Charisma by Candice Olson, vinyl, $39.90 per yard (54 inches wide), at Thybony.
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Q: I love the look of wallpaper but am afraid to make the commitment. What do I need to know before taking the plunge?
A: Visions of beautiful wallcoverings expertly complementing your rooms get interrupted by the not-so-pretty aspects: choosing from among a mind-boggling number of possible kinds, deciding whether to hire a professional or hang it yourself, and anticipating what might, someday, be the nightmare of removal. But many common reservations about wallpaper are outdated, and with a little know-how, there’s no reason to be afraid.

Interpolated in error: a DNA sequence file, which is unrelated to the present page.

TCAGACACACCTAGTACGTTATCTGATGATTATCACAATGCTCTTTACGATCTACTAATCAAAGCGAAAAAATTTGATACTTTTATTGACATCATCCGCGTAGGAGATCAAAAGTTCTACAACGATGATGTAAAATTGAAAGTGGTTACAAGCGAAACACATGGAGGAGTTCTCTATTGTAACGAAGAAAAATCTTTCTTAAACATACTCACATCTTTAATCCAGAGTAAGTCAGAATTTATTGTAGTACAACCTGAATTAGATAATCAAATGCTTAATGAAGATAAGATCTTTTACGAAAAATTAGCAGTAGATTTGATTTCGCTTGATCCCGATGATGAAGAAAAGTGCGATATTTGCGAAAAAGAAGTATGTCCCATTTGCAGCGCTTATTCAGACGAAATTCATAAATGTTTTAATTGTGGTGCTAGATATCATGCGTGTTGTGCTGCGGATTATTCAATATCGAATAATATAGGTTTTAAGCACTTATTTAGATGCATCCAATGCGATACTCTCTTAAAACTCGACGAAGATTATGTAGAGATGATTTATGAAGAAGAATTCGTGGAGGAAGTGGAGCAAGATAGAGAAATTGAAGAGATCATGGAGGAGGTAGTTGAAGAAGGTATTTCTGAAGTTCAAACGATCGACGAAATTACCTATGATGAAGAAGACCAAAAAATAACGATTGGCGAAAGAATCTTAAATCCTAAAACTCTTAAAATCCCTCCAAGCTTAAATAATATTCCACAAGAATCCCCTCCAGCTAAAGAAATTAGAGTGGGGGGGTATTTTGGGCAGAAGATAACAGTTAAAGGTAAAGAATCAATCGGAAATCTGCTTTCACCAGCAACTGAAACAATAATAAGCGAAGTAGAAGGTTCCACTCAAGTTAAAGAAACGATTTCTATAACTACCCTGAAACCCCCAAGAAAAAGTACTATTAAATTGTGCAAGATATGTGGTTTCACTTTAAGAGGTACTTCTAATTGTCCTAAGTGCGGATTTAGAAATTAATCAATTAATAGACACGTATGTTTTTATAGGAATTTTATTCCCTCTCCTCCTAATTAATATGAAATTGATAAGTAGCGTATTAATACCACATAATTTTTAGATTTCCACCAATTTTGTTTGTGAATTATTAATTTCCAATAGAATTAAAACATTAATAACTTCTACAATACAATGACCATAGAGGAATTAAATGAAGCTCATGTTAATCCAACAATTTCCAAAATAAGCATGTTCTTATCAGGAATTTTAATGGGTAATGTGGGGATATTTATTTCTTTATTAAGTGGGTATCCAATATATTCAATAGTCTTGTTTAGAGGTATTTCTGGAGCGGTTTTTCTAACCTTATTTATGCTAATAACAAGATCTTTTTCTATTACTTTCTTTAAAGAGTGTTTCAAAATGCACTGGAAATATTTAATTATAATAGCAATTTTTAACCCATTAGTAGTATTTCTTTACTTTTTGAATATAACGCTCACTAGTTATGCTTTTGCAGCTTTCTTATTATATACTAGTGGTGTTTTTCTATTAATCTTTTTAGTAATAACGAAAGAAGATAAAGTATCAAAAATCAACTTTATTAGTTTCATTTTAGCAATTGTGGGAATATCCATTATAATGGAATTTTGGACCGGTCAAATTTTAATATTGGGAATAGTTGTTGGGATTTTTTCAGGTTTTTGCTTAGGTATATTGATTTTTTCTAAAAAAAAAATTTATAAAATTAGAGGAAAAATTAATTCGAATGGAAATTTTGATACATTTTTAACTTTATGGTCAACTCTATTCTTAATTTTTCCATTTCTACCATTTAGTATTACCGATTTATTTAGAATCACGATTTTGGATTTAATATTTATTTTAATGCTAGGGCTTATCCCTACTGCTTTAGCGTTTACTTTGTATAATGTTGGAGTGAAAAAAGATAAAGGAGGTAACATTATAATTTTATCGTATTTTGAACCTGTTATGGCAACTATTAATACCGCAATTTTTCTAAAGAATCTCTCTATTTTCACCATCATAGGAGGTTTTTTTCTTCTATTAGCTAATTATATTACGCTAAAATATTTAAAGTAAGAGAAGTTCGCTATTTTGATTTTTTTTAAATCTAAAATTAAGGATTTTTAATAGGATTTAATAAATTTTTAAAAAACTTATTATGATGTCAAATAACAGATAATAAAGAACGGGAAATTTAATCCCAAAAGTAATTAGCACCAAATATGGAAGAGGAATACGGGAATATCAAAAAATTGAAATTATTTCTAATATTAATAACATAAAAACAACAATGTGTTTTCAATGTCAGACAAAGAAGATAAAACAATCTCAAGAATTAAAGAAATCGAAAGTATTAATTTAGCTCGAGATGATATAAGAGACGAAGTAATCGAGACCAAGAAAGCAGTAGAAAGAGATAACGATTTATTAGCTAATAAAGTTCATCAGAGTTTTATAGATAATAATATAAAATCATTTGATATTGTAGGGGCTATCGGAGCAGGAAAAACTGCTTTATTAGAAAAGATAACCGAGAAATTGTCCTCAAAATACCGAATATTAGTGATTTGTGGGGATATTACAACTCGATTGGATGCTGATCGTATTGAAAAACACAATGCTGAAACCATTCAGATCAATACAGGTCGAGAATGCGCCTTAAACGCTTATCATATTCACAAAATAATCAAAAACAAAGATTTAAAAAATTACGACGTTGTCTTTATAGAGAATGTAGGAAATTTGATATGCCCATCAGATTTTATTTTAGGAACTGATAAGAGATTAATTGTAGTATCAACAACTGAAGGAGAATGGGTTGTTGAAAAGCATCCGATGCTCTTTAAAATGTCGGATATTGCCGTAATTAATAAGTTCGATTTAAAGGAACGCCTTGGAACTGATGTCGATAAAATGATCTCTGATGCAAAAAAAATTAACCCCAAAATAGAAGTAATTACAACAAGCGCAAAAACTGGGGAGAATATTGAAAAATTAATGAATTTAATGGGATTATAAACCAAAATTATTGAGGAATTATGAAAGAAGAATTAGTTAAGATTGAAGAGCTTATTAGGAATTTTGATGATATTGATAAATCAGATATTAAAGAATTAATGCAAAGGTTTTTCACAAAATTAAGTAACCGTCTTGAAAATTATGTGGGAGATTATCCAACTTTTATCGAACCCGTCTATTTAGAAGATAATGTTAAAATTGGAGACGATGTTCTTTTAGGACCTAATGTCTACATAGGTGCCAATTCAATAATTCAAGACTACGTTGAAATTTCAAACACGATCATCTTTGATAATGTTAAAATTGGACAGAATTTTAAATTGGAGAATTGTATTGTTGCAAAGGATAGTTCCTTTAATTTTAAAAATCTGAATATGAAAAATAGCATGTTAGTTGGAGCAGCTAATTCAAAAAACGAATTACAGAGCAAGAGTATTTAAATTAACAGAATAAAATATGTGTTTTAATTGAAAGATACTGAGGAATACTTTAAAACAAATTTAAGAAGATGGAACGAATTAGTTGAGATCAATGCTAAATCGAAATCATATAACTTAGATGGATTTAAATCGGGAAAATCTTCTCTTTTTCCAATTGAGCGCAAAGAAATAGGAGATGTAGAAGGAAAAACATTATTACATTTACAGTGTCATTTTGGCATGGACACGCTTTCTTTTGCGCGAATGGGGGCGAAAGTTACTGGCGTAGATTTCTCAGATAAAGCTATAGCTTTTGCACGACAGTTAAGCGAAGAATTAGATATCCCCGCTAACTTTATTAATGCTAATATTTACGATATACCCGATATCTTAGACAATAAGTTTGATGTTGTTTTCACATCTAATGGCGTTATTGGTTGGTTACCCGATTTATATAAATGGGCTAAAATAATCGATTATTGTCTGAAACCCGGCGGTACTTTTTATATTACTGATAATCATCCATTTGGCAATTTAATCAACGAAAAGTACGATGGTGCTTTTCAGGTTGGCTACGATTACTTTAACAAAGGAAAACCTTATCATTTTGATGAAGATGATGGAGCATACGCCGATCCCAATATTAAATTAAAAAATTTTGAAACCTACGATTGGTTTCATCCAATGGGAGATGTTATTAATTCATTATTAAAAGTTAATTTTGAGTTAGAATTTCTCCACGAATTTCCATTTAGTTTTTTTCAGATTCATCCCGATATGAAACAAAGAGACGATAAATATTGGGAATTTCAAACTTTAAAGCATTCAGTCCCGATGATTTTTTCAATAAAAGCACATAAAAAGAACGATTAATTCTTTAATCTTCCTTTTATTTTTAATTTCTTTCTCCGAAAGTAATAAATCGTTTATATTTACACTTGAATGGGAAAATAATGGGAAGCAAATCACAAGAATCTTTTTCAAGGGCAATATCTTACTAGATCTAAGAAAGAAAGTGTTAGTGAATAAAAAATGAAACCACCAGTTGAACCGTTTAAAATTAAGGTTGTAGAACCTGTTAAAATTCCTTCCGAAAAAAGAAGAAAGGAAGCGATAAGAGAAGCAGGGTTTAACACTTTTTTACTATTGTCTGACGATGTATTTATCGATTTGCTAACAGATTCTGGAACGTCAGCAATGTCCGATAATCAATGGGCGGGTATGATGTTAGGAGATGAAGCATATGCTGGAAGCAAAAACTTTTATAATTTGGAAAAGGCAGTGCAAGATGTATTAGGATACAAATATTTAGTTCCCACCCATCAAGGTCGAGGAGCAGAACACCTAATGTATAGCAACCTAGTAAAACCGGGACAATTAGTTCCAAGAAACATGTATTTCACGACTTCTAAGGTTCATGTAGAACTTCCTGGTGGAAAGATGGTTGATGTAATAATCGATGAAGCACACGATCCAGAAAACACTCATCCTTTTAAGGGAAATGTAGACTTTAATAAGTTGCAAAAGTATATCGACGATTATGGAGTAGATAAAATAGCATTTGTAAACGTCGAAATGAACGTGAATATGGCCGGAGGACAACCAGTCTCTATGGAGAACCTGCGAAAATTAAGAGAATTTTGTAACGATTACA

First, consider that there are three major types of wallpaper—paper, vinyl, and natural. Traditional paper is highly decorative and generally offers the widest range of patterns and the most refined colors, says Jenny Rossignuolo, owner of Urban Source (1429 W. Chicago Ave., 312-455-0505, urbansourcechicago.com), a design studio that specializes in imaginative wallcoverings and window treatments. Papers can be delicate; they work best in relatively low-traffic areas like a bedroom or living room, where there’s less chance of scraping and gouging than in, say, a mudroom or kitchen. Natural wallcoverings such as linen, grasscloth, and cork can be similarly vulnerable, so you might want to save them for rooms where the possibility of rips, stains, and splashes is low.